The Original Animal House.

    Behold, all you aging frat boys who loved “Animal House,” like me: despite what’s described on the “Animal House” website about Chris Miller and his days at Dartmouth; despite what Miller - one of the film’s writers - “remembers” about his college days, and unrelated stuff he describes and later publishes in his book, “The Real Animal House (2006),” there’s a genuine influence for “Animal House” that must finally be acknowledged. What I’m saying is, during the years I was a member of the Kappa Sigma fraternity at the University of Missouri, a full 10 years before the movie came out (in 1978), we experienced the actual events depicted in “Animal House,” the movie, co-written by Miller and Harold Ramis – who, according to at least one brother who saw him there - actually saw this stuff take place at our house and our parties.

    Ramis, a co-writer (and later very successful director), graduated Washington University, St. Louis, in 1966. He was a ZBT and had many friends at the very active ZBT house over at Missouri University, in Columbia, less than 2 hours away. (The website claims he based some of the pranks in the movie on his experiences at Wash U; there’s no way this is possible, in fact it’s laughable. WU was a suburban St. Louis school for serious students). As a Kappa Sigma at Mizzou, with many brothers from St. Louis, we had a lot of friends who were Zeebs (and Sammies, the other primary Jewish fraternity), as we used to call them, and would actually party with them on occasion. Great partiers, too, just like us.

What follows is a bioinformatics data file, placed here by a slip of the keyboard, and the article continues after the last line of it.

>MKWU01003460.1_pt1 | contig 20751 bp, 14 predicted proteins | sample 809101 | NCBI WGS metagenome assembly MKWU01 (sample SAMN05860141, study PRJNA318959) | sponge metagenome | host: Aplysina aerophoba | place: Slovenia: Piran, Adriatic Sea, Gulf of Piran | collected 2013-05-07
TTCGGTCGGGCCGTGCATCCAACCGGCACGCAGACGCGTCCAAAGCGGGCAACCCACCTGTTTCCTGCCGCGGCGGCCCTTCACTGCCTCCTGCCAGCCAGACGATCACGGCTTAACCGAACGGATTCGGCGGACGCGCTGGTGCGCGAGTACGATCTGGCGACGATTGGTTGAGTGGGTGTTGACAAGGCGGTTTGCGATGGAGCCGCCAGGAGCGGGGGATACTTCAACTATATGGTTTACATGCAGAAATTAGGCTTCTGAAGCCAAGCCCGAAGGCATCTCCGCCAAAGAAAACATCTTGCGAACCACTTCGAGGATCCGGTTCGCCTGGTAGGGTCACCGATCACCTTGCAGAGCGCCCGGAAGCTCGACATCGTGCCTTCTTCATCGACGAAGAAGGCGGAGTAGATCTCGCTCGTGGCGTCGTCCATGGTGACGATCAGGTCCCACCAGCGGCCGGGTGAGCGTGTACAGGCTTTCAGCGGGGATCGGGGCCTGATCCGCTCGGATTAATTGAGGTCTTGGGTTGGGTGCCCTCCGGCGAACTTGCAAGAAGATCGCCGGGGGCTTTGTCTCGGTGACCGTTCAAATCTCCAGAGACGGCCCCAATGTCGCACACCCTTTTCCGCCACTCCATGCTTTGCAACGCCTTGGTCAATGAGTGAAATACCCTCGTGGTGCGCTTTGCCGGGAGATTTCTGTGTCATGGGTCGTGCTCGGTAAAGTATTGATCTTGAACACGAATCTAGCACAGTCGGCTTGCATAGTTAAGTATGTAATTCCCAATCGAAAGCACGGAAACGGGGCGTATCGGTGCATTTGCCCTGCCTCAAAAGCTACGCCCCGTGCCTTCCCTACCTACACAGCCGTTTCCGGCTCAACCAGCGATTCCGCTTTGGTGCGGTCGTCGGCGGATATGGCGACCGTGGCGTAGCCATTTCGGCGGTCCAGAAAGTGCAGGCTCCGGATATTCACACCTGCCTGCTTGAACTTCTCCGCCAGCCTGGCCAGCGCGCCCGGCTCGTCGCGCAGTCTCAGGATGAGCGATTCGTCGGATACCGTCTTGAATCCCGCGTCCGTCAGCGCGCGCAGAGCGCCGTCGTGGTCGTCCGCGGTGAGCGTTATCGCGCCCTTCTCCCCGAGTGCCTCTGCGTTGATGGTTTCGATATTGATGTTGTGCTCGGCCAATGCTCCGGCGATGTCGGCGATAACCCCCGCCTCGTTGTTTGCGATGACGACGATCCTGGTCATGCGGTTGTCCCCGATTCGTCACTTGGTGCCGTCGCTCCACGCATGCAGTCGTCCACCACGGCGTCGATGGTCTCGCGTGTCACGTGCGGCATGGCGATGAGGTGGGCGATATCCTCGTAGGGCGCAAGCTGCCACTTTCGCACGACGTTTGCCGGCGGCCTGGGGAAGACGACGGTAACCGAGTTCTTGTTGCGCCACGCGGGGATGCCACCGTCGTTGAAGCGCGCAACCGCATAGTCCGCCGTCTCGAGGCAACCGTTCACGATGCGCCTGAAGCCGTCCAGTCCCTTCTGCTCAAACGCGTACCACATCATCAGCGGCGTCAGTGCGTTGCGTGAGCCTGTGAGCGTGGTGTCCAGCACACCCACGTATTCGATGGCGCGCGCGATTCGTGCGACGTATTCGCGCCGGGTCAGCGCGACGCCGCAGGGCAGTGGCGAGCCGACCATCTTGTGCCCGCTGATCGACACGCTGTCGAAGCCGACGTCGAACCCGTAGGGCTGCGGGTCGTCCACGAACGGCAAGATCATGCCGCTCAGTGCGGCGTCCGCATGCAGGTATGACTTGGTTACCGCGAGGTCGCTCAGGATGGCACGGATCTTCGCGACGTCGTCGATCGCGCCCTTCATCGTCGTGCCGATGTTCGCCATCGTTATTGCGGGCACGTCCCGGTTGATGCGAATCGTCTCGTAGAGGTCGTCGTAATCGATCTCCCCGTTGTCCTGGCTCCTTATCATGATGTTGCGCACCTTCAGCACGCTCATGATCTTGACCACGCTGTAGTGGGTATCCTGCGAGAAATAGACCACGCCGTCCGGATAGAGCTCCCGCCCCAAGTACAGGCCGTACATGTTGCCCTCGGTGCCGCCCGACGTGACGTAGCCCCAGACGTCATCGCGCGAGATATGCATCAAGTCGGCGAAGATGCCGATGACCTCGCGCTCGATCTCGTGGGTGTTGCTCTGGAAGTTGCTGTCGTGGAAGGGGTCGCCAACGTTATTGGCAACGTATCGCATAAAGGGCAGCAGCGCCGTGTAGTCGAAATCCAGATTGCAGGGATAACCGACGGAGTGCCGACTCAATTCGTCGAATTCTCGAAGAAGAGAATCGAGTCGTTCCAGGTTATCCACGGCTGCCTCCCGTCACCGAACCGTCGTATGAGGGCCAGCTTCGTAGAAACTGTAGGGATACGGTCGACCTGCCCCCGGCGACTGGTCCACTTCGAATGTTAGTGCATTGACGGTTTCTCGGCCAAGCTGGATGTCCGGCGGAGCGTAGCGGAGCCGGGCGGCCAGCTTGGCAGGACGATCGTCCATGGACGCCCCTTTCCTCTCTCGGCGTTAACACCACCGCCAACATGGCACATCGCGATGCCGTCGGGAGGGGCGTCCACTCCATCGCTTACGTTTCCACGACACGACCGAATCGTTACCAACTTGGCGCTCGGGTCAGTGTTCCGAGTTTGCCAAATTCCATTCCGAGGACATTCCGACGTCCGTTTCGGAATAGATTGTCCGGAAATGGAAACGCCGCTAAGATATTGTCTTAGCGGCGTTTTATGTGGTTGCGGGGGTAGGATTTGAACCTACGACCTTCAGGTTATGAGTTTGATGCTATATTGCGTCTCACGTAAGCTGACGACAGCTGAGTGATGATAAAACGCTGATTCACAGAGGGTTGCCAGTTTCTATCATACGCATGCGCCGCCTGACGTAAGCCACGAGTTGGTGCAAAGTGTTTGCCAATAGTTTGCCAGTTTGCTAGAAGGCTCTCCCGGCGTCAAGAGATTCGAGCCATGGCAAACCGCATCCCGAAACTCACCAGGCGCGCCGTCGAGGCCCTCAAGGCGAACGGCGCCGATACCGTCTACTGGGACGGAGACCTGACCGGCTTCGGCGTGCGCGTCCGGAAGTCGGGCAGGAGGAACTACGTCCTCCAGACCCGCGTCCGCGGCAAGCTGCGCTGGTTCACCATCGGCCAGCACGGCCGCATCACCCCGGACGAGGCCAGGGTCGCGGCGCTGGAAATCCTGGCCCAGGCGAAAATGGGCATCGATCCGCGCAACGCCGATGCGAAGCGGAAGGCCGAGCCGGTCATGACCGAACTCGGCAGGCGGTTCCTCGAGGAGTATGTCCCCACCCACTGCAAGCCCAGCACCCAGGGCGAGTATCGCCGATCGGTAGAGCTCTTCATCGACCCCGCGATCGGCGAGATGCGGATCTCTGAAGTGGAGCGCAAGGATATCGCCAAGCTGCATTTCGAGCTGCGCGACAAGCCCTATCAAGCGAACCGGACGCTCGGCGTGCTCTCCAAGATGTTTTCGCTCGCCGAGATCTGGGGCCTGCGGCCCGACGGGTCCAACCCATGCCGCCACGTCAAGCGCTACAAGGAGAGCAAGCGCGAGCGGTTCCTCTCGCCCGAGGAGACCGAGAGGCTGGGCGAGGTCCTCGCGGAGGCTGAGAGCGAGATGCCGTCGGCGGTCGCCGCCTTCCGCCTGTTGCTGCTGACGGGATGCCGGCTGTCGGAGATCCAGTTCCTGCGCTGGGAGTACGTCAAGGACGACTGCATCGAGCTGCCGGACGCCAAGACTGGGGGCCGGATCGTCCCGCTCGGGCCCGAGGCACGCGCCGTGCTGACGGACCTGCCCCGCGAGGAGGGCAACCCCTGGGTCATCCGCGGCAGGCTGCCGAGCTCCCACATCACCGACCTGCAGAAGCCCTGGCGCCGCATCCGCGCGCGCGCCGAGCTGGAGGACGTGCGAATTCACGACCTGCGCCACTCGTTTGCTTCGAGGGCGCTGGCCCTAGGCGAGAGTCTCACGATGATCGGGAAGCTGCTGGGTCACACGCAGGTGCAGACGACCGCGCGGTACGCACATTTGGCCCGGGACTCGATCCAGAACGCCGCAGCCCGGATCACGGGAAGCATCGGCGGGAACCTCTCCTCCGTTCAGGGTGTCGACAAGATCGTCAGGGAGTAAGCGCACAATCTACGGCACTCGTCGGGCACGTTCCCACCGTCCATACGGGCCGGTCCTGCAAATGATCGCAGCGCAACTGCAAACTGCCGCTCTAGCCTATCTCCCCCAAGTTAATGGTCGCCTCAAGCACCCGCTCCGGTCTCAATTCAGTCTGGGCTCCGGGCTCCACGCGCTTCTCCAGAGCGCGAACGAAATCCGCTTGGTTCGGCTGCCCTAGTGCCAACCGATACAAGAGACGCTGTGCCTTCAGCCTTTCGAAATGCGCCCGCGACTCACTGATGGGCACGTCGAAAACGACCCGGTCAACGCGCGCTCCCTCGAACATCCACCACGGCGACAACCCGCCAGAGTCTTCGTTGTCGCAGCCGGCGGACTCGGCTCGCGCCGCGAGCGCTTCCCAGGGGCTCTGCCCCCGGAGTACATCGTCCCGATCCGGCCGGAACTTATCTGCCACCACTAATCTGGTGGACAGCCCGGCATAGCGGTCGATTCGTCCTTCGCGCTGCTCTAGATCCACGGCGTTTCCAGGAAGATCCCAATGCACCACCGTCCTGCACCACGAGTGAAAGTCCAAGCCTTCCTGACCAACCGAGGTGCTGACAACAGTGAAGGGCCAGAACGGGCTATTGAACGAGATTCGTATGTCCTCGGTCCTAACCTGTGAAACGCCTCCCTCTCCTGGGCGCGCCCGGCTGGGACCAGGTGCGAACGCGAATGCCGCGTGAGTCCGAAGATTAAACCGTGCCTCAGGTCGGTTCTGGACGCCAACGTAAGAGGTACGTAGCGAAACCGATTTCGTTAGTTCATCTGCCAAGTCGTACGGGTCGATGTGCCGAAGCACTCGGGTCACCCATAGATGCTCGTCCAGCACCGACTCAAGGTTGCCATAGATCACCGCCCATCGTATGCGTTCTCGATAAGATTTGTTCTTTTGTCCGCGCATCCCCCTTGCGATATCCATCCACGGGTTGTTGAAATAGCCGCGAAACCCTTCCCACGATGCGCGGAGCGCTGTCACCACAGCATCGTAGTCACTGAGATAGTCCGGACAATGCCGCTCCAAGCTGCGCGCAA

I graduated Mizzou in 1968; I was told years later that Ramis would visit the Kappa Sig house back then, and our weekend parties, when he would come to Columbia. And while I can’t personally attest to this, he must have. Here is what he saw, or would have seen – and these are all true, way-back-then events that I can attest to, because I was there, and saw all of them:

    Toga Party. 15 years before the movie came out. We held ours at the Mizzou Motel the week before school started every year, where we crammed 25-some actives, and various disposable dates into a single room, all wrapped up in various sheets. Togas. Our “toga/toga/toga” chant traditionally ended with most of the togas on the floor. A couple of honorary pledges were always invited to these Toga Parties, held the weekend before school started. This is how I was introduced to the real Kappa Sig fraternity as a pledge: knock on the Mizzou Motel door, it opens, we walk in. First thing I see, a brother is screwing his date on the only bed in the room (under their togas). Round the corner into the kitchen, and there’s another brother, stirring his drink with his Johnson. Seriously.